Vincent Wants to Sea is the sort of formulaic movie that we should be ashamed of ourselves for enjoying. So we’ll try our best to rein in our enthusiasm.
Any time we’re confronted with a feel-good story about psychologically challenged young adults who bond together and help themselves, alarm bells start ringing on general principle. Twitchy Vincent (played by actor Florian David Fitz, who also wrote the screenplay), a sufferer of Tourette’s Syndrome whose mother has recently died, gets packed off by his unsympathetic politician father, Robert (Heino Ferch), to a clinic in the Bavarian countryside. Vincent’s new roommate, Alex (Johannes Allmayer), an Obsessive Compulsive Disorder patient, is a hygiene freak who wears plastic gloves and paints his collection of toy soldiers while listening to classical music. There’s an attractive young woman named Marie (Karoline Herfurth) at the clinic who takes an immediate liking to Vincent, even though he’s shy. Marie’s anorexia nervosa has led to heart problems from malnutrition.
We could have predicted — anyone could — that the trio would steal the car of their warm, understanding psychologist, Dr. Rose (Katharina Müller-Elmau), and take off on a road trip across the Alps in the direction of Italy, where Vincent intends to scatter his mother’s ashes in the Mediterranean. Thus the cutely primitive title, Vincent will Meer in German. They are pursued by Dr. Rose and the macho Robert, who have their own personal issues to work out. We instinctively brace ourselves for heart tugs, a few tears, and gentle, healing humor.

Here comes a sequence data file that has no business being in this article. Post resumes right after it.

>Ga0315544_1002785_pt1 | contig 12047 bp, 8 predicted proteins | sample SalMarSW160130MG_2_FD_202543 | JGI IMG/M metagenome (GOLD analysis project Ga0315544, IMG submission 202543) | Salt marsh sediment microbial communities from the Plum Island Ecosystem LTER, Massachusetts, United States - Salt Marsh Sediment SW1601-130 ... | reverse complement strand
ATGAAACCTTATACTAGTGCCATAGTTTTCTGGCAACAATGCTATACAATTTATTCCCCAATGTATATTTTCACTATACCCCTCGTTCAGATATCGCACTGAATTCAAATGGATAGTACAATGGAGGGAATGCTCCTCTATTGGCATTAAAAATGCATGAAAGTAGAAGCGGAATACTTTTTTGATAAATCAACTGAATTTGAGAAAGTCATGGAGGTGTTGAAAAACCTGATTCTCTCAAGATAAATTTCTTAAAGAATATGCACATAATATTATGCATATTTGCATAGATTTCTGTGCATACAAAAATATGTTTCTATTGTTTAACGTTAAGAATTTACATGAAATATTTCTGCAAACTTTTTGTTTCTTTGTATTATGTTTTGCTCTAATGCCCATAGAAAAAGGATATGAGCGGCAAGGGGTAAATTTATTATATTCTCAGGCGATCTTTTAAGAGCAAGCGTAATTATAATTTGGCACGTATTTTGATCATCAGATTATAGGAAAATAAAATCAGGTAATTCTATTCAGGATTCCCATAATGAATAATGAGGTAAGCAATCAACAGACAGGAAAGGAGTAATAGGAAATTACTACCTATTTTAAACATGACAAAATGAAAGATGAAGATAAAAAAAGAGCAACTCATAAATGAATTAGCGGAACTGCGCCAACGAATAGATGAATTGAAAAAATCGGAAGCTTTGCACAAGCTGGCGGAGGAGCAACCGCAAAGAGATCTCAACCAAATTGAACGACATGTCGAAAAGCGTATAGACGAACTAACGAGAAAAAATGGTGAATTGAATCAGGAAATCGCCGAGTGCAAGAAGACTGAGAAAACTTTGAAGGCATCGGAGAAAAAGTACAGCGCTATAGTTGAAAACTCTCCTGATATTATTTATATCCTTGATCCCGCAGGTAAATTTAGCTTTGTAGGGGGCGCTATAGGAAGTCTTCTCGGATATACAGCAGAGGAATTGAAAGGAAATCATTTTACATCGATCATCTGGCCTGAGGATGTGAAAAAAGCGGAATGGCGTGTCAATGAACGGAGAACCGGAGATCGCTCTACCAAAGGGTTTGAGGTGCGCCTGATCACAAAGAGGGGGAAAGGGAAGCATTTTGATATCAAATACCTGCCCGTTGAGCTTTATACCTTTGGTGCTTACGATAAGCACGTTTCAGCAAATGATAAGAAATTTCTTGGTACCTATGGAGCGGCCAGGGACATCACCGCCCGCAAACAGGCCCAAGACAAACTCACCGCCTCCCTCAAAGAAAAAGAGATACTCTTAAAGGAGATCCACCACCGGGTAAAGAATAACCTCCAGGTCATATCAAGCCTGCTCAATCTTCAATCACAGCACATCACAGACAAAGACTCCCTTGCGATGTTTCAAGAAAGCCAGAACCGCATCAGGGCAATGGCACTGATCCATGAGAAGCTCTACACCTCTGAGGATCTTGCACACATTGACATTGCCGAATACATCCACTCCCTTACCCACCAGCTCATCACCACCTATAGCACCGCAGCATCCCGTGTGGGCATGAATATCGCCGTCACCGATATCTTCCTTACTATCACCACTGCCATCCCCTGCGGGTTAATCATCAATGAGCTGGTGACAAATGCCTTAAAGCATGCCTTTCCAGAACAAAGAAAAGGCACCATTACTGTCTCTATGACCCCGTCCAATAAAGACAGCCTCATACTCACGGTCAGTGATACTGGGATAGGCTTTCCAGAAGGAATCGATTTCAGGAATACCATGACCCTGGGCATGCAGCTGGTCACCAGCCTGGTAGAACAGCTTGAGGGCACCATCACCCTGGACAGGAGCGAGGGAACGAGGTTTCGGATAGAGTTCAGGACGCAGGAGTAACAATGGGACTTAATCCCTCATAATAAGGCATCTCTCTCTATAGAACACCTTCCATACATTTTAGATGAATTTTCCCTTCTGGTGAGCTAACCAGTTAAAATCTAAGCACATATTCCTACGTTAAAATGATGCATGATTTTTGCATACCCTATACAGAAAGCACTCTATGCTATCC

But something unexpected happens. Against all reason we find ourselves caring, first about Vincent, then about the vulnerable Marie. Vincent blurts out bizarre metaphors: “There’s a clown in my head that shits between my synapses.” He and Marie make a likable couple. None of the three is accustomed to being in charge of a situation. Everything is fresh and new to them even though they’re in their twenties, and their interrelation, although completely predictable, has an unrehearsed charm. Director Ralf Huettner strains our credulity almost to the breaking point by having them take a climbing detour to the top of a mountain, but we’re even able to let that slide. Must be the altitude. Thankfully the uke music (natürlich!) waits until the fadeout, so the spell is immediately broken as the film ends. Isn’t summer wonderful?